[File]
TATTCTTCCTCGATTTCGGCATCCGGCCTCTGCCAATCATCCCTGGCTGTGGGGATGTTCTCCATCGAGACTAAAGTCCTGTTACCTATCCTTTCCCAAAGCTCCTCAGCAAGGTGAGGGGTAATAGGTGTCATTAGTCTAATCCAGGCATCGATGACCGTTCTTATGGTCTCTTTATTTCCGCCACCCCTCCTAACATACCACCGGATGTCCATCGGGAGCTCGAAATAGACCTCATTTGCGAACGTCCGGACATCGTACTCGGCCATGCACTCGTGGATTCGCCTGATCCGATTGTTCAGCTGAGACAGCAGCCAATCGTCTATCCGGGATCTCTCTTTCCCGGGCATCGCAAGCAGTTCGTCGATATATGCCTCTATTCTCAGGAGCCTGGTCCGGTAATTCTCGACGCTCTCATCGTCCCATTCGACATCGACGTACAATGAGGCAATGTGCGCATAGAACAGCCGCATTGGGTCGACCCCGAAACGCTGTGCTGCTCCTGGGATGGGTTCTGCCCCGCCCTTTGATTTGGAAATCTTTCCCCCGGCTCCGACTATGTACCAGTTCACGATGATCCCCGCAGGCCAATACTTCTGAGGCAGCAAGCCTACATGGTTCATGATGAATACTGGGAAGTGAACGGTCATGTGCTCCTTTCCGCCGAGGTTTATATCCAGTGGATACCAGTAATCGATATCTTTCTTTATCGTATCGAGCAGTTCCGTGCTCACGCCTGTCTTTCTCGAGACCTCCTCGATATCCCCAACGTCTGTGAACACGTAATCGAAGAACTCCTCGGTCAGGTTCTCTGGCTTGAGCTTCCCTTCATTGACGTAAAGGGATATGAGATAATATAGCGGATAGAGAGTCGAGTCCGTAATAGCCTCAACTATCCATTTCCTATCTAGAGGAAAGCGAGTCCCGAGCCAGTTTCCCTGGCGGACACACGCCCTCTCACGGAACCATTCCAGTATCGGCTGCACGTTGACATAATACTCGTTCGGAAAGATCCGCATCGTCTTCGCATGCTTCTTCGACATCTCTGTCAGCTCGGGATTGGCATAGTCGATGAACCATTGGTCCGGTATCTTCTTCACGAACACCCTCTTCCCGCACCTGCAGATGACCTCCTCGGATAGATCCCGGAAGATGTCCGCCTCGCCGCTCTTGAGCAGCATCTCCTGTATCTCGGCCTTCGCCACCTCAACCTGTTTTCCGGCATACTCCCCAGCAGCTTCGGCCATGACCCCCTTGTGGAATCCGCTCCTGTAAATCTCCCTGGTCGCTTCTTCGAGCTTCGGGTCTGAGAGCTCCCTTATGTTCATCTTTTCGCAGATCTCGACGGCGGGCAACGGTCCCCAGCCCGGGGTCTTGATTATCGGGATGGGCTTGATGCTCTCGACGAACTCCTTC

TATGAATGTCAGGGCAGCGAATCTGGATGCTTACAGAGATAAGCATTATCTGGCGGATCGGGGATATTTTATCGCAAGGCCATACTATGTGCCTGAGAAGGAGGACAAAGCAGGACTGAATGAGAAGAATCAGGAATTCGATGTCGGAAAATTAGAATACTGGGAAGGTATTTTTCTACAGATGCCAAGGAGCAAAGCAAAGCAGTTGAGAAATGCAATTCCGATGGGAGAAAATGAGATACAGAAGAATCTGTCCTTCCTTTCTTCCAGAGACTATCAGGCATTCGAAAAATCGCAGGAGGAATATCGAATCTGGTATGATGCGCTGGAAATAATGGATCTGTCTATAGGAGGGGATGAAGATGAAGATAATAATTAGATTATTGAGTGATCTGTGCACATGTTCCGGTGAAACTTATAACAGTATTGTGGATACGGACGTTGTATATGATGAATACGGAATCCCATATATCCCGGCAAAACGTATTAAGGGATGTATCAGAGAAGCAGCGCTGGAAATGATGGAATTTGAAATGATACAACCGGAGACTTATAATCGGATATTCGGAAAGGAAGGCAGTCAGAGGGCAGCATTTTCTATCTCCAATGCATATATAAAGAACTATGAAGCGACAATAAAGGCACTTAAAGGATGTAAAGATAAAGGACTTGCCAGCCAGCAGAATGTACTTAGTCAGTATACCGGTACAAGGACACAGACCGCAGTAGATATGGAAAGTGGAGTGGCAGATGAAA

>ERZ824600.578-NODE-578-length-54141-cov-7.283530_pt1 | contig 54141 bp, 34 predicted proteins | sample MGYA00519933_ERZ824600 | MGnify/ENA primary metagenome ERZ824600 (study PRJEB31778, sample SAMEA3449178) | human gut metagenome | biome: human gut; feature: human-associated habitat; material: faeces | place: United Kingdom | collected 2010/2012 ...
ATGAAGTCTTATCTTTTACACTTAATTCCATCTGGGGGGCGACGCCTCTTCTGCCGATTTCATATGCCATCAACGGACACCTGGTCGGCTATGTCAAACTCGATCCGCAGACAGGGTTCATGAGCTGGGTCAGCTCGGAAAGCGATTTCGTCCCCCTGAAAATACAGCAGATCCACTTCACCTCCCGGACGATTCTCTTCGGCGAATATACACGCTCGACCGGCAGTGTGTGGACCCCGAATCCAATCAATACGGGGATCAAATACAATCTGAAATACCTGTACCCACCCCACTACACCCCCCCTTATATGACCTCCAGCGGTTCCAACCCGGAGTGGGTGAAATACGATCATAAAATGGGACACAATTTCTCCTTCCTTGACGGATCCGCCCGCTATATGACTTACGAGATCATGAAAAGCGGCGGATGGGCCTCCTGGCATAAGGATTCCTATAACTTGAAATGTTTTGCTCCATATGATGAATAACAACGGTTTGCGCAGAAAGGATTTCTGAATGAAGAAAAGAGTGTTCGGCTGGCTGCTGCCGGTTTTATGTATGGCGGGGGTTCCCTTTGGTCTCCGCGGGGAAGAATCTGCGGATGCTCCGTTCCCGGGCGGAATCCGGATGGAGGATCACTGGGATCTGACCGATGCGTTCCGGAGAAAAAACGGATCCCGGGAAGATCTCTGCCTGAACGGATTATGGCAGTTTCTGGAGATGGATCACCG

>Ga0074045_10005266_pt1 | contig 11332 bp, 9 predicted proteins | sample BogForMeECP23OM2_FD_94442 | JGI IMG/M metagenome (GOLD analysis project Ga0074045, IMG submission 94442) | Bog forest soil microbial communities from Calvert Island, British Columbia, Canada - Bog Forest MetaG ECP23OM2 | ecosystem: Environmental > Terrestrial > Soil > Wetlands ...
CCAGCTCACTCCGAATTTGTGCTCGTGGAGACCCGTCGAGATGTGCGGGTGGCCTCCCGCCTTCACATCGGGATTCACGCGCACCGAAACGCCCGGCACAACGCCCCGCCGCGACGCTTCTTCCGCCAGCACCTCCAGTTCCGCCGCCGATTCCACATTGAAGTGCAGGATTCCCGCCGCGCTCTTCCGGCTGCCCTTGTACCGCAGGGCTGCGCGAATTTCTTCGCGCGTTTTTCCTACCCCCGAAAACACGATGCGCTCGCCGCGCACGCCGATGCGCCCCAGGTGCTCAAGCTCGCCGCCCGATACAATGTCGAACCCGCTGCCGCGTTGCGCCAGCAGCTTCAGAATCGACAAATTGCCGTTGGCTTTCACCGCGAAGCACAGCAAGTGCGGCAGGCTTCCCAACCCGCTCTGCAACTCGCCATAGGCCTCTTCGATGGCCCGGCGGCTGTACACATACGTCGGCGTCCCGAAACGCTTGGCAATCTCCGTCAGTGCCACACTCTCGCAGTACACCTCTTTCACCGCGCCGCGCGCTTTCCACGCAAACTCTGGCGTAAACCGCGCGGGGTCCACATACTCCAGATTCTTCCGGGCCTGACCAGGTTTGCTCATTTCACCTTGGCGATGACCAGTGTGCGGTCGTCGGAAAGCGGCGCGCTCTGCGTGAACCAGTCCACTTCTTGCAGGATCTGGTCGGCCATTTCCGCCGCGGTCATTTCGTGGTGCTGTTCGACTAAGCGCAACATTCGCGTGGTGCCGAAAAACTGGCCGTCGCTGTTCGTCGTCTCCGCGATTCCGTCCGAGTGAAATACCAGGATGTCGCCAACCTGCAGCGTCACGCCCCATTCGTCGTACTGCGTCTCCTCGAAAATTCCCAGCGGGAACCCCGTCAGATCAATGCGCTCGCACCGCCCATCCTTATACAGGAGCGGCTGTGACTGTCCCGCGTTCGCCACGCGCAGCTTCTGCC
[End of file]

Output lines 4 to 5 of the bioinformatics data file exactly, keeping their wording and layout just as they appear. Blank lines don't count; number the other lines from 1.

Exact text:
ATGAAGTCTTATCTTTTACACTTAATTCCATCTGGGGGGCGACGCCTCTTCTGCCGATTTCATATGCCATCAACGGACACCTGGTCGGCTATGTCAAACTCGATCCGCAGACAGGGTTCATGAGCTGGGTCAGCTCGGAAAGCGATTTCGTCCCCCTGAAAATACAGCAGATCCACTTCACCTCCCGGACGATTCTCTTCGGCGAATATACACGCTCGACCGGCAGTGTGTGGACCCCGAATCCAATCAATACGGGGATCAAATACAATCTGAAATACCTGTACCCACCCCACTACACCCCCCCTTATATGACCTCCAGCGGTTCCAACCCGGAGTGGGTGAAATACGATCATAAAATGGGACACAATTTCTCCTTCCTTGACGGATCCGCCCGCTATATGACTTACGAGATCATGAAAAGCGGCGGATGGGCCTCCTGGCATAAGGATTCCTATAACTTGAAATGTTTTGCTCCATATGATGAATAACAACGGTTTGCGCAGAAAGGATTTCTGAATGAAGAAAAGAGTGTTCGGCTGGCTGCTGCCGGTTTTATGTATGGCGGGGGTTCCCTTTGGTCTCCGCGGGGAAGAATCTGCGGATGCTCCGTTCCCGGGCGGAATCCGGATGGAGGATCACTGGGATCTGACCGATGCGTTCCGGAGAAAAAACGGATCCCGGGAAGATCTCTGCCTGAACGGATTATGGCAGTTTCTGGAGATGGATCACCG

>Ga0074045_10005266_pt1 | contig 11332 bp, 9 predicted proteins | sample BogForMeECP23OM2_FD_94442 | JGI IMG/M metagenome (GOLD analysis project Ga0074045, IMG submission 94442) | Bog forest soil microbial communities from Calvert Island, British Columbia, Canada - Bog Forest MetaG ECP23OM2 | ecosystem: Environmental > Terrestrial > Soil > Wetlands ...